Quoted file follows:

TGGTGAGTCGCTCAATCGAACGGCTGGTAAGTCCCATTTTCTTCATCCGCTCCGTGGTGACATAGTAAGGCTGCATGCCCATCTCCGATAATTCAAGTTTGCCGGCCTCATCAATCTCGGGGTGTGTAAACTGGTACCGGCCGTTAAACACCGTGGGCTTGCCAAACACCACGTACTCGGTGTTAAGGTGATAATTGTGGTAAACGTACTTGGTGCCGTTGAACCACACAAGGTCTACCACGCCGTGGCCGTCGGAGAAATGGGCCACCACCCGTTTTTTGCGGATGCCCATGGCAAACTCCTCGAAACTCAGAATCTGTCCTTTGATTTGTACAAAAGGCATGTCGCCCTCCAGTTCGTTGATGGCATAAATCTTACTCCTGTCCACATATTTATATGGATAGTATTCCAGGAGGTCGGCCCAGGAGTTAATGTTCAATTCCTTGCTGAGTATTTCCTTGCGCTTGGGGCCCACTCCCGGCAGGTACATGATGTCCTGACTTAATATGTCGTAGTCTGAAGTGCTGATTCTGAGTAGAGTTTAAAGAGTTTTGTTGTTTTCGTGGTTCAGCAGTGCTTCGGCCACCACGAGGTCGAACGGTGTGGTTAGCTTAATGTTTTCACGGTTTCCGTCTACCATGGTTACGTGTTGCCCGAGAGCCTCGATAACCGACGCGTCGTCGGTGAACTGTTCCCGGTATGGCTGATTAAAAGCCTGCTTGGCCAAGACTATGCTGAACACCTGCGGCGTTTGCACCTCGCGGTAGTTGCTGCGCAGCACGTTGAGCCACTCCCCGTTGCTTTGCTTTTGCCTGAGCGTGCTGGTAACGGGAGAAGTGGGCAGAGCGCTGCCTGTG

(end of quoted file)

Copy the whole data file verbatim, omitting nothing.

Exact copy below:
TGGTGAGTCGCTCAATCGAACGGCTGGTAAGTCCCATTTTCTTCATCCGCTCCGTGGTGACATAGTAAGGCTGCATGCCCATCTCCGATAATTCAAGTTTGCCGGCCTCATCAATCTCGGGGTGTGTAAACTGGTACCGGCCGTTAAACACCGTGGGCTTGCCAAACACCACGTACTCGGTGTTAAGGTGATAATTGTGGTAAACGTACTTGGTGCCGTTGAACCACACAAGGTCTACCACGCCGTGGCCGTCGGAGAAATGGGCCACCACCCGTTTTTTGCGGATGCCCATGGCAAACTCCTCGAAACTCAGAATCTGTCCTTTGATTTGTACAAAAGGCATGTCGCCCTCCAGTTCGTTGATGGCATAAATCTTACTCCTGTCCACATATTTATATGGATAGTATTCCAGGAGGTCGGCCCAGGAGTTAATGTTCAATTCCTTGCTGAGTATTTCCTTGCGCTTGGGGCCCACTCCCGGCAGGTACATGATGTCCTGACTTAATATGTCGTAGTCTGAAGTGCTGATTCTGAGTAGAGTTTAAAGAGTTTTGTTGTTTTCGTGGTTCAGCAGTGCTTCGGCCACCACGAGGTCGAACGGTGTGGTTAGCTTAATGTTTTCACGGTTTCCGTCTACCATGGTTACGTGTTGCCCGAGAGCCTCGATAACCGACGCGTCGTCGGTGAACTGTTCCCGGTATGGCTGATTAAAAGCCTGCTTGGCCAAGACTATGCTGAACACCTGCGGCGTTTGCACCTCGCGGTAGTTGCTGCGCAGCACGTTGAGCCACTCCCCGTTGCTTTGCTTTTGCCTGAGCGTGCTGGTAACGGGAGAAGTGGGCAGAGCGCTGCCTGTG